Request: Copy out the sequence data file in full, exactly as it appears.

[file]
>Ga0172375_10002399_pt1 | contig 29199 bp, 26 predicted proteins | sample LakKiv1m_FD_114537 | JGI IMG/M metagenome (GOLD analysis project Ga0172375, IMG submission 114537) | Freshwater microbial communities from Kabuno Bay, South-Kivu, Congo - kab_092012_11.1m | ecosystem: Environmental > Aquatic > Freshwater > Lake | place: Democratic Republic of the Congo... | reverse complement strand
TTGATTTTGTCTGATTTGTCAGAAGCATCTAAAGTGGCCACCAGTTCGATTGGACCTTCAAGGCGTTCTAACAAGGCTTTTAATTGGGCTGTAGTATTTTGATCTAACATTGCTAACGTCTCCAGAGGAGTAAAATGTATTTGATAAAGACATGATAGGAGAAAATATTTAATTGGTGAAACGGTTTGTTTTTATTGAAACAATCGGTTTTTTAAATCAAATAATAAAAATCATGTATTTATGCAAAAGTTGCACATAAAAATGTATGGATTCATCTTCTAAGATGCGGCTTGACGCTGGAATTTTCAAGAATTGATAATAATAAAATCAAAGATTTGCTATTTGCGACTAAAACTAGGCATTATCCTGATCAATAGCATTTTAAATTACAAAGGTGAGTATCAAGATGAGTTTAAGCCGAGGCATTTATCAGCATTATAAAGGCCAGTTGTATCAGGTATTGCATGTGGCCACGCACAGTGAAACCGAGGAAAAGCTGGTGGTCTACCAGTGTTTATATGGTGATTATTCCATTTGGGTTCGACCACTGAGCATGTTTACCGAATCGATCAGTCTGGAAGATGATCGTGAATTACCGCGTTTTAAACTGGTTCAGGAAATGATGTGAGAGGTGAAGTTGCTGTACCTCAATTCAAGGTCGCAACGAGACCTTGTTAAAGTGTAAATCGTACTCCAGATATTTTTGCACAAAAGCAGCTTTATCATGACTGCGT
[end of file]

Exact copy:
>Ga0172375_10002399_pt1 | contig 29199 bp, 26 predicted proteins | sample LakKiv1m_FD_114537 | JGI IMG/M metagenome (GOLD analysis project Ga0172375, IMG submission 114537) | Freshwater microbial communities from Kabuno Bay, South-Kivu, Congo - kab_092012_11.1m | ecosystem: Environmental > Aquatic > Freshwater > Lake | place: Democratic Republic of the Congo... | reverse complement strand
TTGATTTTGTCTGATTTGTCAGAAGCATCTAAAGTGGCCACCAGTTCGATTGGACCTTCAAGGCGTTCTAACAAGGCTTTTAATTGGGCTGTAGTATTTTGATCTAACATTGCTAACGTCTCCAGAGGAGTAAAATGTATTTGATAAAGACATGATAGGAGAAAATATTTAATTGGTGAAACGGTTTGTTTTTATTGAAACAATCGGTTTTTTAAATCAAATAATAAAAATCATGTATTTATGCAAAAGTTGCACATAAAAATGTATGGATTCATCTTCTAAGATGCGGCTTGACGCTGGAATTTTCAAGAATTGATAATAATAAAATCAAAGATTTGCTATTTGCGACTAAAACTAGGCATTATCCTGATCAATAGCATTTTAAATTACAAAGGTGAGTATCAAGATGAGTTTAAGCCGAGGCATTTATCAGCATTATAAAGGCCAGTTGTATCAGGTATTGCATGTGGCCACGCACAGTGAAACCGAGGAAAAGCTGGTGGTCTACCAGTGTTTATATGGTGATTATTCCATTTGGGTTCGACCACTGAGCATGTTTACCGAATCGATCAGTCTGGAAGATGATCGTGAATTACCGCGTTTTAAACTGGTTCAGGAAATGATGTGAGAGGTGAAGTTGCTGTACCTCAATTCAAGGTCGCAACGAGACCTTGTTAAAGTGTAAATCGTACTCCAGATATTTTTGCACAAAAGCAGCTTTATCATGACTGCGT